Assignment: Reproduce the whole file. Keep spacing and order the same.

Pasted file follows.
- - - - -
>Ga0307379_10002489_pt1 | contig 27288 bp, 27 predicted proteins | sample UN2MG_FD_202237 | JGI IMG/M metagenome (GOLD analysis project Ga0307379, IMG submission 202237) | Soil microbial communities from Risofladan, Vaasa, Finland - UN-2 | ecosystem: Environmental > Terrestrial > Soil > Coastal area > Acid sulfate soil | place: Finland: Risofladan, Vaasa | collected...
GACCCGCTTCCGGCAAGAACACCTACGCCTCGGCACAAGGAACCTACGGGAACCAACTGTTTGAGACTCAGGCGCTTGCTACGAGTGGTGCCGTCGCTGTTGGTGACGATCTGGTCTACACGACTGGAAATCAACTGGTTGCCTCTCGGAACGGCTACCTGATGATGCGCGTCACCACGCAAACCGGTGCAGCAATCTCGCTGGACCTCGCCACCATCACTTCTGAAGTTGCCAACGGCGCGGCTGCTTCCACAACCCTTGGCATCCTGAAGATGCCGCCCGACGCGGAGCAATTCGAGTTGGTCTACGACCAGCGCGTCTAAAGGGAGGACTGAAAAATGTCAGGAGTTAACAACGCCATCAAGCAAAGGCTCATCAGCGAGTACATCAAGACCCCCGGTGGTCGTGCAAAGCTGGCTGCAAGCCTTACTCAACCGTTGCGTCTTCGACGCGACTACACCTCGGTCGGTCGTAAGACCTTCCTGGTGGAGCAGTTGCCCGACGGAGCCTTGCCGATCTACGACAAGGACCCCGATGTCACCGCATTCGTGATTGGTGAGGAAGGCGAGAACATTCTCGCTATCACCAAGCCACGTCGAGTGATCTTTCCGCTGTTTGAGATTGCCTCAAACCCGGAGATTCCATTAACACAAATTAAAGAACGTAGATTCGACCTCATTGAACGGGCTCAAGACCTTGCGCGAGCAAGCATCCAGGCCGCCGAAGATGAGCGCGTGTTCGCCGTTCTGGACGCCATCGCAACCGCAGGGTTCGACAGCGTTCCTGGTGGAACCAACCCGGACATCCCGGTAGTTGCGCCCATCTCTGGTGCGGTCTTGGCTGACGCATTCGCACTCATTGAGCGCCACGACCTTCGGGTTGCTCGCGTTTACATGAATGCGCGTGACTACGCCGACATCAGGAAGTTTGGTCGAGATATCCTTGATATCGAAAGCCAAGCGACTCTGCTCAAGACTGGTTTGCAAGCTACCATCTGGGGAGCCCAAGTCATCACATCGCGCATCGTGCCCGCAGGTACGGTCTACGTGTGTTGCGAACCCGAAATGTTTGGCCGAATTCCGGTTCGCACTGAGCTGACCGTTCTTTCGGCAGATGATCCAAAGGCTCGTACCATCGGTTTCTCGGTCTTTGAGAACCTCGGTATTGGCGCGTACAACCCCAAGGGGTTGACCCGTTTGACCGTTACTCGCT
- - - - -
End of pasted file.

>Ga0307379_10002489_pt1 | contig 27288 bp, 27 predicted proteins | sample UN2MG_FD_202237 | JGI IMG/M metagenome (GOLD analysis project Ga0307379, IMG submission 202237) | Soil microbial communities from Risofladan, Vaasa, Finland - UN-2 | ecosystem: Environmental > Terrestrial > Soil > Coastal area > Acid sulfate soil | place: Finland: Risofladan, Vaasa | collected...
GACCCGCTTCCGGCAAGAACACCTACGCCTCGGCACAAGGAACCTACGGGAACCAACTGTTTGAGACTCAGGCGCTTGCTACGAGTGGTGCCGTCGCTGTTGGTGACGATCTGGTCTACACGACTGGAAATCAACTGGTTGCCTCTCGGAACGGCTACCTGATGATGCGCGTCACCACGCAAACCGGTGCAGCAATCTCGCTGGACCTCGCCACCATCACTTCTGAAGTTGCCAACGGCGCGGCTGCTTCCACAACCCTTGGCATCCTGAAGATGCCGCCCGACGCGGAGCAATTCGAGTTGGTCTACGACCAGCGCGTCTAAAGGGAGGACTGAAAAATGTCAGGAGTTAACAACGCCATCAAGCAAAGGCTCATCAGCGAGTACATCAAGACCCCCGGTGGTCGTGCAAAGCTGGCTGCAAGCCTTACTCAACCGTTGCGTCTTCGACGCGACTACACCTCGGTCGGTCGTAAGACCTTCCTGGTGGAGCAGTTGCCCGACGGAGCCTTGCCGATCTACGACAAGGACCCCGATGTCACCGCATTCGTGATTGGTGAGGAAGGCGAGAACATTCTCGCTATCACCAAGCCACGTCGAGTGATCTTTCCGCTGTTTGAGATTGCCTCAAACCCGGAGATTCCATTAACACAAATTAAAGAACGTAGATTCGACCTCATTGAACGGGCTCAAGACCTTGCGCGAGCAAGCATCCAGGCCGCCGAAGATGAGCGCGTGTTCGCCGTTCTGGACGCCATCGCAACCGCAGGGTTCGACAGCGTTCCTGGTGGAACCAACCCGGACATCCCGGTAGTTGCGCCCATCTCTGGTGCGGTCTTGGCTGACGCATTCGCACTCATTGAGCGCCACGACCTTCGGGTTGCTCGCGTTTACATGAATGCGCGTGACTACGCCGACATCAGGAAGTTTGGTCGAGATATCCTTGATATCGAAAGCCAAGCGACTCTGCTCAAGACTGGTTTGCAAGCTACCATCTGGGGAGCCCAAGTCATCACATCGCGCATCGTGCCCGCAGGTACGGTCTACGTGTGTTGCGAACCCGAAATGTTTGGCCGAATTCCGGTTCGCACTGAGCTGACCGTTCTTTCGGCAGATGATCCAAAGGCTCGTACCATCGGTTTCTCGGTCTTTGAGAACCTCGGTATTGGCGCGTACAACCCCAAGGGGTTGACCCGTTTGACCGTTACTCGCT